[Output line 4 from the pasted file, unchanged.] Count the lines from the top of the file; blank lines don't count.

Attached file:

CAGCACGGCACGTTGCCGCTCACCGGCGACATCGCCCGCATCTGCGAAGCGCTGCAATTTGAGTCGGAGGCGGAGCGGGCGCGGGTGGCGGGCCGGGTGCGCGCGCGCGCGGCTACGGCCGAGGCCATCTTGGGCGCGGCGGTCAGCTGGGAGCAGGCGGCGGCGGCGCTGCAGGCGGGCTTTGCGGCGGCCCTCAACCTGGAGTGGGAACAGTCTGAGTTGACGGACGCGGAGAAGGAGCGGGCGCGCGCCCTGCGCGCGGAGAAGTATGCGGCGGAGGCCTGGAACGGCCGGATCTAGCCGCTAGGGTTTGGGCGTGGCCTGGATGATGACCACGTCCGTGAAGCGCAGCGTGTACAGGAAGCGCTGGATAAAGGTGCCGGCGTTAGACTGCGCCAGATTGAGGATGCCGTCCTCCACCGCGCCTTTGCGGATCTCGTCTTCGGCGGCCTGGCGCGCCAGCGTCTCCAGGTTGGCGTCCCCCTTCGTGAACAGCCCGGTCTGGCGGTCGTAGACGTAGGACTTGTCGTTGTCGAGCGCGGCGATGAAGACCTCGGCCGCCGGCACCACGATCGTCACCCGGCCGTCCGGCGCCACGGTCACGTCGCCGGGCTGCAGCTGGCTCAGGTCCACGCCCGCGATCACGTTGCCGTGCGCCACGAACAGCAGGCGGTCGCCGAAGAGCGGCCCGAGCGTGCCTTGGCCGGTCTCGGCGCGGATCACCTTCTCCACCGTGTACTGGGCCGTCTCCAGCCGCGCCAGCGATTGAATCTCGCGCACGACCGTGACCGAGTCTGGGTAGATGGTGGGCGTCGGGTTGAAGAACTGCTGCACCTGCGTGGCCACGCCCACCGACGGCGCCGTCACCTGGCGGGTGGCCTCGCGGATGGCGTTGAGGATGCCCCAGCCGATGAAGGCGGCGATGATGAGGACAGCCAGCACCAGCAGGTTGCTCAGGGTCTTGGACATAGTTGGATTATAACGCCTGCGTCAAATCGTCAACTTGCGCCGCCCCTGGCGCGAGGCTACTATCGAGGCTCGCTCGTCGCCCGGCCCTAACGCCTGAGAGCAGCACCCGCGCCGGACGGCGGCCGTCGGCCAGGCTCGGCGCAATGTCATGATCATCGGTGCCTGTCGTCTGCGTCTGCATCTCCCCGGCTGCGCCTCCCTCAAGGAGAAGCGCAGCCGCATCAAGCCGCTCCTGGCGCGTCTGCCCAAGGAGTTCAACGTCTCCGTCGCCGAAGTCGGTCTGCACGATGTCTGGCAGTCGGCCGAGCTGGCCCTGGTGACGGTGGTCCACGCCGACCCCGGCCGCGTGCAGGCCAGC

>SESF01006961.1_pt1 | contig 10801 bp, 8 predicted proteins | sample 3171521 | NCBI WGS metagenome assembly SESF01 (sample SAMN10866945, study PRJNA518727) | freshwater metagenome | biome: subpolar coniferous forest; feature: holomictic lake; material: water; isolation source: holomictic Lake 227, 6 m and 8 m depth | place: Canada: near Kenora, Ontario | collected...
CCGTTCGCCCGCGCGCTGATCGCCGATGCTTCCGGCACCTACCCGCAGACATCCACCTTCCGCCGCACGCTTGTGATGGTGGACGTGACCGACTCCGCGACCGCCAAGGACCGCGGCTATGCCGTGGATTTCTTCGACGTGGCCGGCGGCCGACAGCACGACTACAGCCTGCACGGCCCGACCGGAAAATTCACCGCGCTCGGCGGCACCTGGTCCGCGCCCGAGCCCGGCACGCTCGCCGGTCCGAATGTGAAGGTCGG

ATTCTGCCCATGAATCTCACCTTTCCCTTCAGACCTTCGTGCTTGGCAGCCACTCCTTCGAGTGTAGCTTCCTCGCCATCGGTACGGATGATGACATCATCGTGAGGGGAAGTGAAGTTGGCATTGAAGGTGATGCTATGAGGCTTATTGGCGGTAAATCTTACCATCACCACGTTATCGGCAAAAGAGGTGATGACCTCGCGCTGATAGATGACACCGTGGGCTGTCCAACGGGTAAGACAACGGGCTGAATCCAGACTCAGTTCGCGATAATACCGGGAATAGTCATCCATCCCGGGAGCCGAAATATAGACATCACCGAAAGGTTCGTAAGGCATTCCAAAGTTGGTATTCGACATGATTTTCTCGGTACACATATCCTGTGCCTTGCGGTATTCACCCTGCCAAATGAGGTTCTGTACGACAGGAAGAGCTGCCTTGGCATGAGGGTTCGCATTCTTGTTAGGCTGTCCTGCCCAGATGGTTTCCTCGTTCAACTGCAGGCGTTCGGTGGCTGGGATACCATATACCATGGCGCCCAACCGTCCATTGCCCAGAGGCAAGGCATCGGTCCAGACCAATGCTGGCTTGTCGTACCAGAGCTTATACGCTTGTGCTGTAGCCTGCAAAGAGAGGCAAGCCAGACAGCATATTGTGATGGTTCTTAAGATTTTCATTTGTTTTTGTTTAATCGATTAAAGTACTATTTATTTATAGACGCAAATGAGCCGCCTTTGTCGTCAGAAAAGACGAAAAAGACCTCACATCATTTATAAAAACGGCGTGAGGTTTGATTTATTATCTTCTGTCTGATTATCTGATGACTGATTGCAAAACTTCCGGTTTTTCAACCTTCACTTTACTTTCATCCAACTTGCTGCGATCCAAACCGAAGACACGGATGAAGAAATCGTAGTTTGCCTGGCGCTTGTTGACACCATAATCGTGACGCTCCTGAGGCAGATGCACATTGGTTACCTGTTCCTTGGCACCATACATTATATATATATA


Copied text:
ATTCTGCCCATGAATCTCACCTTTCCCTTCAGACCTTCGTGCTTGGCAGCCACTCCTTCGAGTGTAGCTTCCTCGCCATCGGTACGGATGATGACATCATCGTGAGGGGAAGTGAAGTTGGCATTGAAGGTGATGCTATGAGGCTTATTGGCGGTAAATCTTACCATCACCACGTTATCGGCAAAAGAGGTGATGACCTCGCGCTGATAGATGACACCGTGGGCTGTCCAACGGGTAAGACAACGGGCTGAATCCAGACTCAGTTCGCGATAATACCGGGAATAGTCATCCATCCCGGGAGCCGAAATATAGACATCACCGAAAGGTTCGTAAGGCATTCCAAAGTTGGTATTCGACATGATTTTCTCGGTACACATATCCTGTGCCTTGCGGTATTCACCCTGCCAAATGAGGTTCTGTACGACAGGAAGAGCTGCCTTGGCATGAGGGTTCGCATTCTTGTTAGGCTGTCCTGCCCAGATGGTTTCCTCGTTCAACTGCAGGCGTTCGGTGGCTGGGATACCATATACCATGGCGCCCAACCGTCCATTGCCCAGAGGCAAGGCATCGGTCCAGACCAATGCTGGCTTGTCGTACCAGAGCTTATACGCTTGTGCTGTAGCCTGCAAAGAGAGGCAAGCCAGACAGCATATTGTGATGGTTCTTAAGATTTTCATTTGTTTTTGTTTAATCGATTAAAGTACTATTTATTTATAGACGCAAATGAGCCGCCTTTGTCGTCAGAAAAGACGAAAAAGACCTCACATCATTTATAAAAACGGCGTGAGGTTTGATTTATTATCTTCTGTCTGATTATCTGATGACTGATTGCAAAACTTCCGGTTTTTCAACCTTCACTTTACTTTCATCCAACTTGCTGCGATCCAAACCGAAGACACGGATGAAGAAATCGTAGTTTGCCTGGCGCTTGTTGACACCATAATCGTGACGCTCCTGAGGCAGATGCACATTGGTTACCTGTTCCTTGGCACCATACATTATATATATATA